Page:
Welcome to the homepage of the BDP. The latest updates, news, etc will appear here and then will migrate to the relevant part of the site to be replaced by the next new item.
Returning visitors will know all about us and our aims, new visitors may like to browse the site starting with the 'About us' link to the left.
A limited number of worksplates replicas cast in aluminium are available for sale. They are the same design as the ones to be carried by our recreated loco. These will be highly polished and painted, when finished they will be indistinguishable from those mounted on the loco. They are available at £85 each and can be ordered here - see the sales page for details.
This will be the final bit of significant VISIBLE progress for a while. Work will continue as ever, but the progress will not be particularly visual. This is not a euphemism for 'background work' or 'unseen work' but simply that no-one is really interested in photos of floor plates or bulkhead repairs - the next workstream.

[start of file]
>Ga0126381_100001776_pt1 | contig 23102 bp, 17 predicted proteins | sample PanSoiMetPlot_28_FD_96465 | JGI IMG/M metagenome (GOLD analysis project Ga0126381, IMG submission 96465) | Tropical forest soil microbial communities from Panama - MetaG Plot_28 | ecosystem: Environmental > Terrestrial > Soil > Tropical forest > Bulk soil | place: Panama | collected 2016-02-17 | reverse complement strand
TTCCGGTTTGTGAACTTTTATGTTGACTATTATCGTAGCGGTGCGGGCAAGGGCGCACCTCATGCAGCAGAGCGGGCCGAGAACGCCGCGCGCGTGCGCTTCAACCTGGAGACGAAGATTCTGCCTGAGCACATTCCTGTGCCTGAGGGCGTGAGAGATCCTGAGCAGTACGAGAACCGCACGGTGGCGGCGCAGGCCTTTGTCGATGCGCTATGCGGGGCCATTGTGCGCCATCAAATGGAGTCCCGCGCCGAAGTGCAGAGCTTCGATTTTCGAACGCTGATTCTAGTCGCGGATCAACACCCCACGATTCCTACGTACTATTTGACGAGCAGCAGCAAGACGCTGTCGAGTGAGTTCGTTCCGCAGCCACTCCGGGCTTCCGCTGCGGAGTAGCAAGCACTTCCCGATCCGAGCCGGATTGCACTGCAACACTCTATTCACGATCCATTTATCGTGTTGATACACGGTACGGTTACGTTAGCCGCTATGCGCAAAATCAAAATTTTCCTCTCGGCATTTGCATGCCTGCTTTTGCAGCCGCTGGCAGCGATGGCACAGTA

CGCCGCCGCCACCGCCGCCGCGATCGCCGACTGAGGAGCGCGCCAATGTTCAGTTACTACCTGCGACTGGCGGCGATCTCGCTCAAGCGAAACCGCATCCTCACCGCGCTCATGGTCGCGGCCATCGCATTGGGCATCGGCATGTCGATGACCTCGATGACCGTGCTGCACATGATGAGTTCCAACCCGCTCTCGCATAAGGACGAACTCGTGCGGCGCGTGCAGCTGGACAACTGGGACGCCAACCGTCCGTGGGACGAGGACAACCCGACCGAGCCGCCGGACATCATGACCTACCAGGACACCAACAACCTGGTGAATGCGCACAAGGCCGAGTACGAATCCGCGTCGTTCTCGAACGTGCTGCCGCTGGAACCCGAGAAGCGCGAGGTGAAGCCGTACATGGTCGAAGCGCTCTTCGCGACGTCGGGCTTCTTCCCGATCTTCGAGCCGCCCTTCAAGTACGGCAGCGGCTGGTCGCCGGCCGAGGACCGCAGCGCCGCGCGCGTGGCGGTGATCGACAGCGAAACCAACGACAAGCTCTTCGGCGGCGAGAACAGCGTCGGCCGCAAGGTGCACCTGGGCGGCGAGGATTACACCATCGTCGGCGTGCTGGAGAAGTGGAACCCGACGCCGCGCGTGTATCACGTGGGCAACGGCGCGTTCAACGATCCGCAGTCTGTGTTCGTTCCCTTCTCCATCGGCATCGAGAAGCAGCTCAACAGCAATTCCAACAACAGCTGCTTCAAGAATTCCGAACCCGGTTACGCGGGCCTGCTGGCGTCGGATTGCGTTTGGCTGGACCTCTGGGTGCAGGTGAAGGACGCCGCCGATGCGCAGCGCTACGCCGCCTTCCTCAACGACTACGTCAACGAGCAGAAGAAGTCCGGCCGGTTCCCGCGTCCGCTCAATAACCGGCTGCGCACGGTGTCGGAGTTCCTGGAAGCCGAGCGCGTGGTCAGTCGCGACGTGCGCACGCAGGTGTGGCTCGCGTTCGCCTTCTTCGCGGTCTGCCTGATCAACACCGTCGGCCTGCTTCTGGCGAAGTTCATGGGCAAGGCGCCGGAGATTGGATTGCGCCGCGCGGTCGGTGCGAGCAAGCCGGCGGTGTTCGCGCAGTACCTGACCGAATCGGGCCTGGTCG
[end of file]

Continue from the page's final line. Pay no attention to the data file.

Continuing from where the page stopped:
Have a look at these photos which feature a super view of the loco complete with all the roofs fitted for the first time and the exquisite (temporary) cover for the radiator apertures complete with our logo laser cut. This temporary cover also shows the extremities of the 'honeycomb' grill and will act as a template for drilling the mounting holes for the real grille in due course.
The loco is now wrapped up for its annual trip out of the Roundhouse, necessary because of the forthcoming beer festival at Barrow Hill.
The three photos below show a detail shot of the splendid temporary radiator aperture cover / template, and the loco both before and after wrapping up.
A passing comment by someone at Barrow Hill a few weeks ago, "Why are you taking all the old cable out, surely it doesn't decay?" As these photos show there are three principle problems with old cable – and this cable is more than 50 years old. (1) The insulation deteriorates and breaks down, (2) the conductor wires fray and reduce the effective cross-sectional area available for current flow, (3) the conduit corrodes - in this case as a result of the electrolytic effect. The upshot of this is that there is little point retaining anything and the loco will be completely rewired.
Notwithstanding anything else there's going to be so many electrical control and power differences between the donor loco and D5910 it's easier just to start again. To answer the FAQs before they come up - yes, it's expensive and no, not as much as you'd think.